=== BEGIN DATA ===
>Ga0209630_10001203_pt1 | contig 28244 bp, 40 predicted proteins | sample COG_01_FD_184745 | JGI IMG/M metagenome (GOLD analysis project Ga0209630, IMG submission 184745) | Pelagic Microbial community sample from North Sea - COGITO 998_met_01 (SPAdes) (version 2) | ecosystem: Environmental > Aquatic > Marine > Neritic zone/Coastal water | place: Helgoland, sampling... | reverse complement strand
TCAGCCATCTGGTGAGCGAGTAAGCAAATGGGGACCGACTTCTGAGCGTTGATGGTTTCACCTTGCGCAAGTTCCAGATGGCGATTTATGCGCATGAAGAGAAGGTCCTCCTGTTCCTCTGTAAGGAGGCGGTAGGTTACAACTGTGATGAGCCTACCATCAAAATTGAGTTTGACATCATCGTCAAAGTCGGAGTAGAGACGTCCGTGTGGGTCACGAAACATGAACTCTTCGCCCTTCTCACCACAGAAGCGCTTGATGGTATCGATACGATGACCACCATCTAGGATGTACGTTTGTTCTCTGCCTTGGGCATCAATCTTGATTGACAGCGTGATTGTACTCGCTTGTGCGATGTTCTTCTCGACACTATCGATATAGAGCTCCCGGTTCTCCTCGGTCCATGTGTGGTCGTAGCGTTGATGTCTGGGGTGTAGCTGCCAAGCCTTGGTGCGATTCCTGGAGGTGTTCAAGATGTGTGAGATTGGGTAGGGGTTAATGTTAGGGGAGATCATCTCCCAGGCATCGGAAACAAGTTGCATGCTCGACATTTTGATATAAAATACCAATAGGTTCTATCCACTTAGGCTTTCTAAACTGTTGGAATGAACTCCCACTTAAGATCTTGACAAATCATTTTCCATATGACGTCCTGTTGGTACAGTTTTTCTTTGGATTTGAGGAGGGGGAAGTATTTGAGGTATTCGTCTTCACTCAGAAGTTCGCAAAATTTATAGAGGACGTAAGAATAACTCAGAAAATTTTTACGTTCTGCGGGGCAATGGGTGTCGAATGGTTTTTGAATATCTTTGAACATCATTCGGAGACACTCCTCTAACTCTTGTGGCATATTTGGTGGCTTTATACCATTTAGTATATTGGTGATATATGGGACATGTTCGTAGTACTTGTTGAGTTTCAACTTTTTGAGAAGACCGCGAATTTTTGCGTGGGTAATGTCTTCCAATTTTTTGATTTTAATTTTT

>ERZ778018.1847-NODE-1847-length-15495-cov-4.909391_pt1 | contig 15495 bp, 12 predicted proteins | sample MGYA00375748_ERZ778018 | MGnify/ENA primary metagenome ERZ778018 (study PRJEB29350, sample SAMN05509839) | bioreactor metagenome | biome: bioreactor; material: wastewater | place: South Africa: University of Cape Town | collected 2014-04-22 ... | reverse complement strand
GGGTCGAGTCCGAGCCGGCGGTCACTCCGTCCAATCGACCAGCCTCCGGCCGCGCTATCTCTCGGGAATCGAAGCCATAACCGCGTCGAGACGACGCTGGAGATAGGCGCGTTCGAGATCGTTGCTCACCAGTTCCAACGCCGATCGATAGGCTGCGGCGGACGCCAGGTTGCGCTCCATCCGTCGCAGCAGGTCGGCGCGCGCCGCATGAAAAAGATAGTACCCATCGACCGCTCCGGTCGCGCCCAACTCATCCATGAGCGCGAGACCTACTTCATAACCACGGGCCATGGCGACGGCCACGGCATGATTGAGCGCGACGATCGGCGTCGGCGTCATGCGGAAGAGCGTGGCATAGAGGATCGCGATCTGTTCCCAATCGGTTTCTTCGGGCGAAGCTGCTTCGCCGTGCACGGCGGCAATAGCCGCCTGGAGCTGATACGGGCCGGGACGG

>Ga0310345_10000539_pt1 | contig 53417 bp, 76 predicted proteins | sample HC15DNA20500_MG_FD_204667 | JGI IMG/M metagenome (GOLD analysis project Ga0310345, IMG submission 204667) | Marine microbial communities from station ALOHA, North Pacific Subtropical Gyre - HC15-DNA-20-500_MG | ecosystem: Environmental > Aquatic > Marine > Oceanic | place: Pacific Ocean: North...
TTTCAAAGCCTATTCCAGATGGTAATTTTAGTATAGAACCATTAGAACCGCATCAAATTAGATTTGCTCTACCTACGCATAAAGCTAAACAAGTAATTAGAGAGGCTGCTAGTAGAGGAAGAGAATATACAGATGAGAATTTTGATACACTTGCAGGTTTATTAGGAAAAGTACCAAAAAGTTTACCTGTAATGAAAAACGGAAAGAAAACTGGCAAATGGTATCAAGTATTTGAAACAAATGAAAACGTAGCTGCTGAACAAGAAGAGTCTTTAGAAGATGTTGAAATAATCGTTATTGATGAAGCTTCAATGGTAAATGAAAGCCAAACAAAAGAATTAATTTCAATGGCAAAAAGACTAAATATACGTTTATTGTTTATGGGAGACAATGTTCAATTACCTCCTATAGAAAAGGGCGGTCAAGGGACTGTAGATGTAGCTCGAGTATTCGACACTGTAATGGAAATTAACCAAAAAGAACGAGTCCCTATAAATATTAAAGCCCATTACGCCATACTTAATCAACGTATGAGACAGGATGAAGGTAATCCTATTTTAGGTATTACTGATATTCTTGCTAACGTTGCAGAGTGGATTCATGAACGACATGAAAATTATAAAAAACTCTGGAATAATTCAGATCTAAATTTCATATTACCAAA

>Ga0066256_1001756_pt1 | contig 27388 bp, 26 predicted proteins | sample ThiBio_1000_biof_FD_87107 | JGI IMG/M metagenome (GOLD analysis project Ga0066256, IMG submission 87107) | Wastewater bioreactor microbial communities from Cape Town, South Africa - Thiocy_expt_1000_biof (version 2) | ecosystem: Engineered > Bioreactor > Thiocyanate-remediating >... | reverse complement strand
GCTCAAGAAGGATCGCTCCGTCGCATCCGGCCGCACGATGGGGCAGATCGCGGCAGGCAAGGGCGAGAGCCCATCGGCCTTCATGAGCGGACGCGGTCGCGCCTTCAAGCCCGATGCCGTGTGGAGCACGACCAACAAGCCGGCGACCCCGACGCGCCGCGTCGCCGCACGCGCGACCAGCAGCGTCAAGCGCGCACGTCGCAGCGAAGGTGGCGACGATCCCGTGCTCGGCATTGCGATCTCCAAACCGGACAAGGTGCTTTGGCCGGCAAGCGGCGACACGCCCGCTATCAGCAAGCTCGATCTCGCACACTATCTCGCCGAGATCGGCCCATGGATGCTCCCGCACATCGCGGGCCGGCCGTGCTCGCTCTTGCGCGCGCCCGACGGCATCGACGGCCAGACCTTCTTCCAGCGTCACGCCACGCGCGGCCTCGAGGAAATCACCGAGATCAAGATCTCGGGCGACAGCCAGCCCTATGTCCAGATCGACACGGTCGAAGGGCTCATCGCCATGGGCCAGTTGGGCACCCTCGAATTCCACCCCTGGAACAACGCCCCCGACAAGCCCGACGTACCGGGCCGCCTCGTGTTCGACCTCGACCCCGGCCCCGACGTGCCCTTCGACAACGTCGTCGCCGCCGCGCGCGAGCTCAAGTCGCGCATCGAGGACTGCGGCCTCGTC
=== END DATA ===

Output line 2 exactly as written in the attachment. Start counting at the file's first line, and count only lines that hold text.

TCAGCCATCTGGTGAGCGAGTAAGCAAATGGGGACCGACTTCTGAGCGTTGATGGTTTCACCTTGCGCAAGTTCCAGATGGCGATTTATGCGCATGAAGAGAAGGTCCTCCTGTTCCTCTGTAAGGAGGCGGTAGGTTACAACTGTGATGAGCCTACCATCAAAATTGAGTTTGACATCATCGTCAAAGTCGGAGTAGAGACGTCCGTGTGGGTCACGAAACATGAACTCTTCGCCCTTCTCACCACAGAAGCGCTTGATGGTATCGATACGATGACCACCATCTAGGATGTACGTTTGTTCTCTGCCTTGGGCATCAATCTTGATTGACAGCGTGATTGTACTCGCTTGTGCGATGTTCTTCTCGACACTATCGATATAGAGCTCCCGGTTCTCCTCGGTCCATGTGTGGTCGTAGCGTTGATGTCTGGGGTGTAGCTGCCAAGCCTTGGTGCGATTCCTGGAGGTGTTCAAGATGTGTGAGATTGGGTAGGGGTTAATGTTAGGGGAGATCATCTCCCAGGCATCGGAAACAAGTTGCATGCTCGACATTTTGATATAAAATACCAATAGGTTCTATCCACTTAGGCTTTCTAAACTGTTGGAATGAACTCCCACTTAAGATCTTGACAAATCATTTTCCATATGACGTCCTGTTGGTACAGTTTTTCTTTGGATTTGAGGAGGGGGAAGTATTTGAGGTATTCGTCTTCACTCAGAAGTTCGCAAAATTTATAGAGGACGTAAGAATAACTCAGAAAATTTTTACGTTCTGCGGGGCAATGGGTGTCGAATGGTTTTTGAATATCTTTGAACATCATTCGGAGACACTCCTCTAACTCTTGTGGCATATTTGGTGGCTTTATACCATTTAGTATATTGGTGATATATGGGACATGTTCGTAGTACTTGTTGAGTTTCAACTTTTTGAGAAGACCGCGAATTTTTGCGTGGGTAATGTCTTCCAATTTTTTGATTTTAATTTTT